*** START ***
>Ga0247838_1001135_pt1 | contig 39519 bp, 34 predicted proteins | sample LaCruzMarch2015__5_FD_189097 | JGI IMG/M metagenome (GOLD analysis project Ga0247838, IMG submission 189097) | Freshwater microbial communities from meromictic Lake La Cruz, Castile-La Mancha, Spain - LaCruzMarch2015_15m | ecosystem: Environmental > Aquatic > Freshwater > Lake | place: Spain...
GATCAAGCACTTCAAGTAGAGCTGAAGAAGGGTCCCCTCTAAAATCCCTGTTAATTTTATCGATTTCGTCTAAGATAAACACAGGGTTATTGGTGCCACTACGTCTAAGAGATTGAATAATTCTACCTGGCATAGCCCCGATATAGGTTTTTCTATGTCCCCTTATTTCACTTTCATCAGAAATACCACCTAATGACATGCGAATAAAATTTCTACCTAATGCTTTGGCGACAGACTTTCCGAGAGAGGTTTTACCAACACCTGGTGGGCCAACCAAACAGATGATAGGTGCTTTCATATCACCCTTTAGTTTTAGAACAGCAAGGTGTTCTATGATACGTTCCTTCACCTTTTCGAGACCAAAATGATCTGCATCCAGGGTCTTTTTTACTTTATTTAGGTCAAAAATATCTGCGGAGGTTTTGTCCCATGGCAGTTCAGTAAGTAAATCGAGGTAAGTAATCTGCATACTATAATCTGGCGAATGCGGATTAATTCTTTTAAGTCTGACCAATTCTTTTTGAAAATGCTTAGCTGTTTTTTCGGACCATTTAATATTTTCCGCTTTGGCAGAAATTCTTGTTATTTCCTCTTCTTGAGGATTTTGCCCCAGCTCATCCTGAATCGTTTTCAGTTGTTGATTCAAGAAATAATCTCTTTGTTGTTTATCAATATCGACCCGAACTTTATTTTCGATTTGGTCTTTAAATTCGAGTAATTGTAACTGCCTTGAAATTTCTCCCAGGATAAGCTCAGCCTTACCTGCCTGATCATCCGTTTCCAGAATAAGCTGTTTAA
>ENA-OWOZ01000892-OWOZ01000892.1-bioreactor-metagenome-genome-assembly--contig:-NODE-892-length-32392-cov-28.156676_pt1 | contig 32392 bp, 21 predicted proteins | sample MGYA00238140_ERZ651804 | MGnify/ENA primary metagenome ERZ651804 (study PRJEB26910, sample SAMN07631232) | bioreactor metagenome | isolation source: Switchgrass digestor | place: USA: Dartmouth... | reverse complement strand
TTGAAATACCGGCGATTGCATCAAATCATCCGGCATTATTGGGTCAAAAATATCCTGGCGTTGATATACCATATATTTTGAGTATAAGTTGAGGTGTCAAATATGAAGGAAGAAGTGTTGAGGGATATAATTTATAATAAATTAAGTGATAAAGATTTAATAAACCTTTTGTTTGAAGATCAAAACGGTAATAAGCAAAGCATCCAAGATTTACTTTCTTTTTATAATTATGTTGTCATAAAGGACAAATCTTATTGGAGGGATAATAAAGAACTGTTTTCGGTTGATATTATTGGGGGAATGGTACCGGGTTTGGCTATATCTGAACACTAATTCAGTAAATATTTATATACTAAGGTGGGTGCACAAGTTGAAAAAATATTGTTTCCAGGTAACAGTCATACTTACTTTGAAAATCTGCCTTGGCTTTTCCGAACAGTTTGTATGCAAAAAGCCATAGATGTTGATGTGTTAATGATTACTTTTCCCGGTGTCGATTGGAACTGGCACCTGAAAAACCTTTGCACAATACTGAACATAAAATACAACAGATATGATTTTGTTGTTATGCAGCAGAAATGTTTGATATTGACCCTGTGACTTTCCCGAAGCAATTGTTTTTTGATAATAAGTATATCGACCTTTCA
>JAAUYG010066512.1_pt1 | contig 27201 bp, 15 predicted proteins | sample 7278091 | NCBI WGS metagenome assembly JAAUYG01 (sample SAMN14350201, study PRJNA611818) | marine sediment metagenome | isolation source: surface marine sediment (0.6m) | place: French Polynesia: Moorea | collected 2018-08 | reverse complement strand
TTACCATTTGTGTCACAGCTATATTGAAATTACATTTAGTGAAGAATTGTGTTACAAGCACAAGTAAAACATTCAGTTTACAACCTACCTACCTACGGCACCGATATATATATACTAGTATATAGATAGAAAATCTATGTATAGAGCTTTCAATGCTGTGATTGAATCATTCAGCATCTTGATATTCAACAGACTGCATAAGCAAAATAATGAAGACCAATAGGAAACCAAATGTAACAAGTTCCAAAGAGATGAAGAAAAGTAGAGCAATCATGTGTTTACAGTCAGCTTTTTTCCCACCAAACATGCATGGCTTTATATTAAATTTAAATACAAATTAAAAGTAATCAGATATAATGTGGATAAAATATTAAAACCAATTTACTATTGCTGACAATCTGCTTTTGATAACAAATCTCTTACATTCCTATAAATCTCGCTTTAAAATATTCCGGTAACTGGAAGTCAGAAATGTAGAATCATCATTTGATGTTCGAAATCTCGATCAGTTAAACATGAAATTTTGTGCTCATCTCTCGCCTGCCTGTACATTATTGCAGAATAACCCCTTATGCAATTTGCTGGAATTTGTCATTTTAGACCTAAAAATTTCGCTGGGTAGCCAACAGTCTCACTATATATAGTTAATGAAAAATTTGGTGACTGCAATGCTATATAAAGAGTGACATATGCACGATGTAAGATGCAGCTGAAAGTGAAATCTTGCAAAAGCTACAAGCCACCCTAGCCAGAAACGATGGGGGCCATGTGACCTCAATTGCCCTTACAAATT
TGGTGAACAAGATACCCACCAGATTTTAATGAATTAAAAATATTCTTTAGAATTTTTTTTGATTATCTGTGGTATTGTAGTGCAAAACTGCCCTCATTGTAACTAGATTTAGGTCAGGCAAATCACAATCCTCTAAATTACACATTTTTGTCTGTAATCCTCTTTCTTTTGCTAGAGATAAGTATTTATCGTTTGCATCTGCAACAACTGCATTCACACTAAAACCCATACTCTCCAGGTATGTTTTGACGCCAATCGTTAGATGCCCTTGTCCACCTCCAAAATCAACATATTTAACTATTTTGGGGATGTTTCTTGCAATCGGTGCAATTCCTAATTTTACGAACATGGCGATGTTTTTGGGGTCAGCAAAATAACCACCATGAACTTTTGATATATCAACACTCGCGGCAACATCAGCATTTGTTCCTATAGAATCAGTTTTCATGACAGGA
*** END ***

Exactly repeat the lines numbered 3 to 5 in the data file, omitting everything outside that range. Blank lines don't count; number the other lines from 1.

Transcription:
>ENA-OWOZ01000892-OWOZ01000892.1-bioreactor-metagenome-genome-assembly--contig:-NODE-892-length-32392-cov-28.156676_pt1 | contig 32392 bp, 21 predicted proteins | sample MGYA00238140_ERZ651804 | MGnify/ENA primary metagenome ERZ651804 (study PRJEB26910, sample SAMN07631232) | bioreactor metagenome | isolation source: Switchgrass digestor | place: USA: Dartmouth... | reverse complement strand
TTGAAATACCGGCGATTGCATCAAATCATCCGGCATTATTGGGTCAAAAATATCCTGGCGTTGATATACCATATATTTTGAGTATAAGTTGAGGTGTCAAATATGAAGGAAGAAGTGTTGAGGGATATAATTTATAATAAATTAAGTGATAAAGATTTAATAAACCTTTTGTTTGAAGATCAAAACGGTAATAAGCAAAGCATCCAAGATTTACTTTCTTTTTATAATTATGTTGTCATAAAGGACAAATCTTATTGGAGGGATAATAAAGAACTGTTTTCGGTTGATATTATTGGGGGAATGGTACCGGGTTTGGCTATATCTGAACACTAATTCAGTAAATATTTATATACTAAGGTGGGTGCACAAGTTGAAAAAATATTGTTTCCAGGTAACAGTCATACTTACTTTGAAAATCTGCCTTGGCTTTTCCGAACAGTTTGTATGCAAAAAGCCATAGATGTTGATGTGTTAATGATTACTTTTCCCGGTGTCGATTGGAACTGGCACCTGAAAAACCTTTGCACAATACTGAACATAAAATACAACAGATATGATTTTGTTGTTATGCAGCAGAAATGTTTGATATTGACCCTGTGACTTTCCCGAAGCAATTGTTTTTTGATAATAAGTATATCGACCTTTCA
>JAAUYG010066512.1_pt1 | contig 27201 bp, 15 predicted proteins | sample 7278091 | NCBI WGS metagenome assembly JAAUYG01 (sample SAMN14350201, study PRJNA611818) | marine sediment metagenome | isolation source: surface marine sediment (0.6m) | place: French Polynesia: Moorea | collected 2018-08 | reverse complement strand